Jump to content

Free returns come with an environmental cost


Karlston
 Share

Recommended Posts

Free returns come with an environmental cost

Packages leave a trail of pollution, and some end up in landfills

Optoro_6304F__1_.0.jpg

 

Every single day this December, an estimated 1 million return packages were picked up through UPS alone, and online shoppers are expected to send back even more purchases this holiday season.

 

Each returned package — regardless of which carrier picks it up — leaves a trail of emissions from the various trains, planes, and giant trucks that carry it back to the seller. That pollution contributes to climate change and worsens air quality. Many of the discarded items head to a landfill. The environmental problem is only getting worse as e-commerce grows and free returns become the expected norm for shopping online.

 

The biggest flood of returns will come on January 2nd as people head back to work after the holidays, when UPS expects to handle nearly 2 million return packages. That’s a more than 25 percent jump from the packages it handled the previous year on January 2nd, which UPS has dubbed “National Returns Day.” Amazon, which has driven the new shopping trends, just expanded its free return policy and is also delivering more of its own packages than ever. Luckily, there are things both individuals and companies can do to cut back on the boomeranging packages.

 

Retail consequences

 

“People need to be aware that there are environmental consequences of sending back their returns. You know, they don’t just go into thin air and disappear,” says Sharon Cullinane, a professor at the University of Gothenburg in Sweden. She began researching what happens to clothing returns after a visit to a warehouse with her students; there, they came across a big pile of shrink-wrapped items in a corner. When she asked what was in the pile, she says she was told: “Those are the returns. Because we don’t know what to do with them, we call them the ‘uglies.’“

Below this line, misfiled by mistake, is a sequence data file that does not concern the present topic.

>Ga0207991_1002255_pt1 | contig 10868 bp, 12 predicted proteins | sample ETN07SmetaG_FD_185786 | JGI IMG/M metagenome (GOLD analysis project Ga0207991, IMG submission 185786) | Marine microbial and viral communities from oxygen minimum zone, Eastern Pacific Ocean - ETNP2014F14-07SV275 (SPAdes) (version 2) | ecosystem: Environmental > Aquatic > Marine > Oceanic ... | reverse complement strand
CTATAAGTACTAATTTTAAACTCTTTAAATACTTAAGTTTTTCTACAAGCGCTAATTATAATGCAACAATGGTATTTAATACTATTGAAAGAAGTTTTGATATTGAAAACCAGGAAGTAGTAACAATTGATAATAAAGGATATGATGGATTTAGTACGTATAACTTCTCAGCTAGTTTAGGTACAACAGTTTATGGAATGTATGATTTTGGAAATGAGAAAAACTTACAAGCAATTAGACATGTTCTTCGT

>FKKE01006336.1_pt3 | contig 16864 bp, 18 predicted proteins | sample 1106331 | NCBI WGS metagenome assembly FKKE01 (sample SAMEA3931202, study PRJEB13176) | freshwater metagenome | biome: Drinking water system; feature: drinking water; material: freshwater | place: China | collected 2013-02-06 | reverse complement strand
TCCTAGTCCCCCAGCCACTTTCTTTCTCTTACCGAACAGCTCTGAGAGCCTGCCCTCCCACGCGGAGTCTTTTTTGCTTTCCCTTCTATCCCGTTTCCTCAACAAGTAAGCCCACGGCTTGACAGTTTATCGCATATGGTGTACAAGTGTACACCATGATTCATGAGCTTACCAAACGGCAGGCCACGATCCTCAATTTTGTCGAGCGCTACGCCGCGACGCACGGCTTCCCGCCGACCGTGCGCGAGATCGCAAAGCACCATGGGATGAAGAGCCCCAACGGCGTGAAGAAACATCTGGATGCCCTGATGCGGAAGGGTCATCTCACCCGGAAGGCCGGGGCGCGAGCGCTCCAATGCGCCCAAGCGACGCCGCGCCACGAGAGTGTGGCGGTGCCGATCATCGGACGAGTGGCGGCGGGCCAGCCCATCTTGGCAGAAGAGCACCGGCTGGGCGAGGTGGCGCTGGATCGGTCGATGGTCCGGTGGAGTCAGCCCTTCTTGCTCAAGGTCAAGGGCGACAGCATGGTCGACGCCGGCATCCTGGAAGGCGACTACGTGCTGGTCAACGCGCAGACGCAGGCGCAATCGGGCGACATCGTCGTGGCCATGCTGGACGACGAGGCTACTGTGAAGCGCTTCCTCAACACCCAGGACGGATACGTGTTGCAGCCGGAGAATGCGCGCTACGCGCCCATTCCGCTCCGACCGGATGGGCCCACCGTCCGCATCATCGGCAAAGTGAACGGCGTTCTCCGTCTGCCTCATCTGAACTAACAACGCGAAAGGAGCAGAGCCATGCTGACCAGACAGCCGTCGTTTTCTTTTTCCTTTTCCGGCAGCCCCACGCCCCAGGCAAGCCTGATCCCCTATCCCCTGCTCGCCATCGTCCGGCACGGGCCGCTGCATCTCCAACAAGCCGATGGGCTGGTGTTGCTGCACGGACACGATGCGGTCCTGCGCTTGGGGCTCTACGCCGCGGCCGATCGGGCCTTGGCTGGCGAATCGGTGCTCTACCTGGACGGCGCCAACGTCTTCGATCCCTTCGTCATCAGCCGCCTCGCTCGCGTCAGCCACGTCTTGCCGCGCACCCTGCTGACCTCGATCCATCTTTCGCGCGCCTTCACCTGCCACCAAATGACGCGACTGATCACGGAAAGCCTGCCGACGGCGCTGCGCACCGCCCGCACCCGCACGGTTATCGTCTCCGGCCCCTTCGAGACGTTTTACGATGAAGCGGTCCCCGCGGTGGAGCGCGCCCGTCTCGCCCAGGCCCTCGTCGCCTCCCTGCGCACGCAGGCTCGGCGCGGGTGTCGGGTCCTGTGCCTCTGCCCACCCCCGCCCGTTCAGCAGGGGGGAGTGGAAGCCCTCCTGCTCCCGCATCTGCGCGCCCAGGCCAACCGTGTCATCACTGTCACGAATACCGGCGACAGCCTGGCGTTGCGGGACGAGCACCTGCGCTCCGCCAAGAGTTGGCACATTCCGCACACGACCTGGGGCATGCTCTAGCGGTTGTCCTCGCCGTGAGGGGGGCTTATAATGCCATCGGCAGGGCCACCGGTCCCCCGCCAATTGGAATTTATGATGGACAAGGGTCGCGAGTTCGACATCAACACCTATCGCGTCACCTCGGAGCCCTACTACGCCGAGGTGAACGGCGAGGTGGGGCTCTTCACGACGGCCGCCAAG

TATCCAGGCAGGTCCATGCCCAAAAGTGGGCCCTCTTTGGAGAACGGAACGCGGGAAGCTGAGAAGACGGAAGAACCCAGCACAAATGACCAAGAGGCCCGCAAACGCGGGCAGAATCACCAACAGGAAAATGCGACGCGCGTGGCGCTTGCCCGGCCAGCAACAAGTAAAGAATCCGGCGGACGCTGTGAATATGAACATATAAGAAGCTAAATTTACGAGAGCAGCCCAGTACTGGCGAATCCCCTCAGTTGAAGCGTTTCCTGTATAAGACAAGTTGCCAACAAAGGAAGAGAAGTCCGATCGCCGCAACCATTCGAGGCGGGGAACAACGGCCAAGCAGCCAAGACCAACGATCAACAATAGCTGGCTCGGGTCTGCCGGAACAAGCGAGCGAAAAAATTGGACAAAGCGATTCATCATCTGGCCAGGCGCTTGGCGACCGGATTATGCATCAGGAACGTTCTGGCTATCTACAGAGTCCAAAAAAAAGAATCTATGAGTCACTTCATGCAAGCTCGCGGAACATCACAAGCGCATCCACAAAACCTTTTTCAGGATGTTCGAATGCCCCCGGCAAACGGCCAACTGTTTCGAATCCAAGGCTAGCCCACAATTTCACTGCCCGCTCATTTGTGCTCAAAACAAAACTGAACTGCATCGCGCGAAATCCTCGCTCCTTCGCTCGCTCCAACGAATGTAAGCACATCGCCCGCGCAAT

About half of the “uglies” that American consumers return go back on sale again, according to research by Optoro, a company that helps retailers like Ikea streamline their returns processes. Retailers might send things back to the manufacturer that they can’t put up for sale again, or they might try to unload it to other companies who sell it at deep discounts.

 

Wherever the unwanted purchase goes, taking it there means more trucks pumping out more planet-warming carbon emissions and other harmful pollutants. Hauling around returned inventory in the US creates over 15 million metric tons of carbon dioxide emissions annually, Optoro found. That’s more than what 3 million cars might put out in one year.

 

Then there’s the trash. Five billion pounds of returned goods end up in US landfills each year. Even if something was in good condition when the buyer put it in the mailbox, shipping it back can damage the item. Sometimes retailers realize that throwing out a returned item is the most cost-effective way to deal with the thing, instead of paying for it to be cleaned, repaired, and returned to the shelves. “If you’re buying a T-shirt or something like that and it only costs a few dollars, you can understand that the company just cannot afford to do anything but throw that onto the landfill,” Cullinane says. Landfills are filling up with packaging waste from e-commerce, too.